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History of Cricket
Cricket is a global passion, played everywhere from Test match arenas to village greens, tropical beaches and dusty back lots. Just look at the varied cricket events sponsored by Royal London: star-studded internationals for men and women; Britain’s club championship pairing 256 community teams, county cups for teens. It has a great history too...
Cricket was first recorded in 16th-century England, and it was played in grammar schools, farm communities and everywhere in between. But things really took off when 18th-century nobles realised that not only was it a great sport but also an excellent opportunity for betting.
With sky-high stakes being wagered, it was deemed necessary to come up with agreed rules. The oldest surviving set of cricket laws date from 1744 – printed on a handkerchief, naturally. It's now in the MCC Museum at Lord’s in London.
The oldest permanent fixture is the annual Eton v Harrow match, played since 1805. A young Lord Byron turned out for Harrow in the first match, though history doesn't record how poetic – or “mad, bad and dangerous” – his bowling was.
The first international match was in 1877 when Australia beat England in Melbourne. The match was dubbed a “Test”, since the gruelling nature of playing over five days was deemed the ultimate “test” for any side.
But it was Australia’s first win on English soil – in 1882 at The Oval in London – that led to matches between the two nations being christened the Ashes. Following the defeat, newspapers published an obituary mourning “the death of English cricket”, adding that “the body will be cremated and the ashes taken to Australia”.
Cricket’s earliest star was WG Grace, who played 44 seasons from 1865 to 1908. Despite the game’s reputation as the epitome of fairness, Grace was as famous for his gamesmanship as his batting. He once ran three, then when the ball was flung in from the outfield, caught it, put it in his pocket and ran three more.
The top batsman in history is India’s Sachin Tendulkar, who retired in 2013 after scoring 15,921 runs in 200 Tests and 18,426 in 463 one-day internationals. He is the only player to have made 100 international centuries, was the first batsman to score a double century in a one-day International and is the only player to amass more than 30,000 international runs.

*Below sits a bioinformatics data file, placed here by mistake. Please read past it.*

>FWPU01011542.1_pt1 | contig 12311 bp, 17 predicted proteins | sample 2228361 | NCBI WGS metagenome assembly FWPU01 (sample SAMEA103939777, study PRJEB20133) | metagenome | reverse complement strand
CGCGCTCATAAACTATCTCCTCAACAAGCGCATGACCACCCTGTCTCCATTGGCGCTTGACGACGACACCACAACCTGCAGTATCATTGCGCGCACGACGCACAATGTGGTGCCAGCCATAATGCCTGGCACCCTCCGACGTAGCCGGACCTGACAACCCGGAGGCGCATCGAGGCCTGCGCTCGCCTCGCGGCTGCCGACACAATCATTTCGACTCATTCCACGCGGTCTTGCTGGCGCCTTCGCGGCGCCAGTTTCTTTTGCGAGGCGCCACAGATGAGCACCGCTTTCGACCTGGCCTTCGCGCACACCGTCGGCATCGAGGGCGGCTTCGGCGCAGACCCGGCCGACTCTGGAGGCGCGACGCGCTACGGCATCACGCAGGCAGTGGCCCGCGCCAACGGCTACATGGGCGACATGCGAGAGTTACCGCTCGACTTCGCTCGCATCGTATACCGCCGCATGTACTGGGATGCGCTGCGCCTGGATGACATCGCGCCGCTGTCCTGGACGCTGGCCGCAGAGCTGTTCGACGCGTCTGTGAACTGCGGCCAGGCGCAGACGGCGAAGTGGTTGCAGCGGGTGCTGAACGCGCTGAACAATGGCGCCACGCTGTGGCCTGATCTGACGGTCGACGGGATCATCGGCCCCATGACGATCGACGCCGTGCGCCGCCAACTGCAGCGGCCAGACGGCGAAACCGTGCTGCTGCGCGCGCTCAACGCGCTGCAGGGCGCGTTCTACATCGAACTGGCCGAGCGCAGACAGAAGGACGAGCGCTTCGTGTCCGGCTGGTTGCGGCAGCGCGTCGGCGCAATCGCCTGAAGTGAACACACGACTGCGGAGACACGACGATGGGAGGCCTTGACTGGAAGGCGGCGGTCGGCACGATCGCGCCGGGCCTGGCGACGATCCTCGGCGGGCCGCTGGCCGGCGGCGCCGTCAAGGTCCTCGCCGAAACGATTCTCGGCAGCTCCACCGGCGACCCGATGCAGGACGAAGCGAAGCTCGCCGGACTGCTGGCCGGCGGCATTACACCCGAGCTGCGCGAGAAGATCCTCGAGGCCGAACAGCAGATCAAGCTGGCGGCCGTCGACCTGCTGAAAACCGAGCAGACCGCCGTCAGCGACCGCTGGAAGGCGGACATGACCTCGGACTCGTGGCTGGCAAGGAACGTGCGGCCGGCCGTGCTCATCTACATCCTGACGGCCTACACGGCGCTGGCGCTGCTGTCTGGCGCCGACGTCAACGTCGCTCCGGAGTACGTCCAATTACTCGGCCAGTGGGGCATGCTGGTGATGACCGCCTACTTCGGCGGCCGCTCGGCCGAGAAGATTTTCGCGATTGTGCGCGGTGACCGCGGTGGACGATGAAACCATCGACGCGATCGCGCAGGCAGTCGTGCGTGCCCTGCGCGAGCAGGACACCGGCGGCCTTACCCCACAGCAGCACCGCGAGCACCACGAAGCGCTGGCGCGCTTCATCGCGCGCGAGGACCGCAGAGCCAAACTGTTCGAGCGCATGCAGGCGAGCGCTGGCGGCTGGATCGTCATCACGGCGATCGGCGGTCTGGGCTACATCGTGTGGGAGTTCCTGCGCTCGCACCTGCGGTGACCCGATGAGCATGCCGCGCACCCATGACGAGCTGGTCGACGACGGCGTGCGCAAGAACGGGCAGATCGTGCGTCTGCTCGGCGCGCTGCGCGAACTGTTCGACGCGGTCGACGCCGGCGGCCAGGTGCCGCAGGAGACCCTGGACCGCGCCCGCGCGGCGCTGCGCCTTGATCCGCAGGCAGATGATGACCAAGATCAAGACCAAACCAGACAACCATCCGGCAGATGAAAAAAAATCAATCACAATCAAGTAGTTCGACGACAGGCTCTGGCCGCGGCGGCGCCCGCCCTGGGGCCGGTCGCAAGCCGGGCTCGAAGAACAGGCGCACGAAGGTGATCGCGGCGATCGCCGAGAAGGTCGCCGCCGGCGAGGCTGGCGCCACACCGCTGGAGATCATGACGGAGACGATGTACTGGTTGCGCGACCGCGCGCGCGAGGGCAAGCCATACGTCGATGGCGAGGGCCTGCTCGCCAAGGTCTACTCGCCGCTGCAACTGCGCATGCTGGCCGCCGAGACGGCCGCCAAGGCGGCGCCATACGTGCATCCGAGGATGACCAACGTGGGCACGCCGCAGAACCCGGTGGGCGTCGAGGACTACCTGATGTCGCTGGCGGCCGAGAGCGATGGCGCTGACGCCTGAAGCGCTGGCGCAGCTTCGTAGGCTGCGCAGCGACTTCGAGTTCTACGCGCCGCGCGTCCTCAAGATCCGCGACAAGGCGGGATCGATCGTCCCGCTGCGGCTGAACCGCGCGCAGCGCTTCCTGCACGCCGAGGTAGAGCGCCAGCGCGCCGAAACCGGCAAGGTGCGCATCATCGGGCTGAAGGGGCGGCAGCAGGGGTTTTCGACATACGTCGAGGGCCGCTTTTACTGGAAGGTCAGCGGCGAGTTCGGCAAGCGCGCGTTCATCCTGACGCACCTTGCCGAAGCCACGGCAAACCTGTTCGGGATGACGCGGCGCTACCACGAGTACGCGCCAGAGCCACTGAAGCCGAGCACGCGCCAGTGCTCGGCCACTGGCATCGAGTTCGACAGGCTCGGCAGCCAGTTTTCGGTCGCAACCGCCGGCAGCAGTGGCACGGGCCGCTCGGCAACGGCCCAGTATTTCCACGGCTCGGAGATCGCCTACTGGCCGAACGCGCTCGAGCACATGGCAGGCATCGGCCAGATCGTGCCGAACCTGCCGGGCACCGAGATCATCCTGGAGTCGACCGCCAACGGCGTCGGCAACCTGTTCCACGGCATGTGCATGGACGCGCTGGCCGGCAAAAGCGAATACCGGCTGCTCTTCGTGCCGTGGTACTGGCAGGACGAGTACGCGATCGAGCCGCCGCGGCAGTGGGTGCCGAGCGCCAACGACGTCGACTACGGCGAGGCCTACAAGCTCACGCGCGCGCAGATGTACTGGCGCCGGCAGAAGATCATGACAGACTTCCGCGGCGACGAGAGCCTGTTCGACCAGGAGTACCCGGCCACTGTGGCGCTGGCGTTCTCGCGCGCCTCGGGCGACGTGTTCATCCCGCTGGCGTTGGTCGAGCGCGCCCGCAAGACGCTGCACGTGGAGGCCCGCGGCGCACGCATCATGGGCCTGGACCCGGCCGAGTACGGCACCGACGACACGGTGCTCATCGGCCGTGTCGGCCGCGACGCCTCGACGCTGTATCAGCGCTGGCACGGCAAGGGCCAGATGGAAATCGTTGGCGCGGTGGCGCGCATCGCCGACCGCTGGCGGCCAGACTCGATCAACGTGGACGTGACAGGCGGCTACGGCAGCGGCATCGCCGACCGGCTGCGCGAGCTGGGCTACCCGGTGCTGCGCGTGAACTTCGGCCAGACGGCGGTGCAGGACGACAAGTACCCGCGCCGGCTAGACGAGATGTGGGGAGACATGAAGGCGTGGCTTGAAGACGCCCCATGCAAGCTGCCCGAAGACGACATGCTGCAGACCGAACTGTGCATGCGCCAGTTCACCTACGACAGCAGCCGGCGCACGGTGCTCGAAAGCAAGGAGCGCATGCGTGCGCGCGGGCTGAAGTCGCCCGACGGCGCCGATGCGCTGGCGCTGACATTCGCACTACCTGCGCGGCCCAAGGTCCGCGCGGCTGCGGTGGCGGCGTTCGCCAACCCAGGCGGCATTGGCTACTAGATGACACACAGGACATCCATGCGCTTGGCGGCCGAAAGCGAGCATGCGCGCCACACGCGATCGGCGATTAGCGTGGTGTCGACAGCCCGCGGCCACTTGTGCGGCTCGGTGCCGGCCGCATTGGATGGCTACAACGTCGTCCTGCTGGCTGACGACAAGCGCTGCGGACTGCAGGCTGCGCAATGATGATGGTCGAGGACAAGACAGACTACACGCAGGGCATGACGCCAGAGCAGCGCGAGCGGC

A special mention must go to West Indies' legend Sir Garfield (Gary) Sobers, who became the first batsman to hit six sixes in a single over off six consecutive balls in first-class cricket, playing for Nottinghamshire against Glamorgan in 1968.
Perhaps the most famous match in English history was the third Test against Australia at Headingley in 1981. England were made to follow on and, with wickets falling fast in their second innings, were given odds of 500-1 to win the match.
But a gung-ho second-innings 149 from Ian Botham, followed by eight wickets for 43 runs from Bob Willis, turned the match on its head and earned england an 18-run victory. It was the first time in 104 years of Test history that a side had won a match after following on.
The fastest ball bowled was 161.3 km/h (100.23mph) by Shoaib Akhtar for Pakistan against England in a 2003 World Cup match in South Africa.
The longest Test innings by a batsman was 970 minutes – more than 16 hours – by Hanif Mohammad, when scoring 337 for Pakistan against the West Indies in 1958. Mohammad claimed he actually batted for 999 minutes.
The highest individual Test score is West Indies batsman Brian Lara’s 400 not out against England in Antigua in 2004. Lara also made the highest first-class score of 501 not out for Warwickshire against Durham at Edgbaston in 1994. The highest first class total is 1,107 hit by Victoria against New South Wales in 1926. By contrast, the lowest total is the miserable 12 scored by Northants playing Gloucester in 1907.
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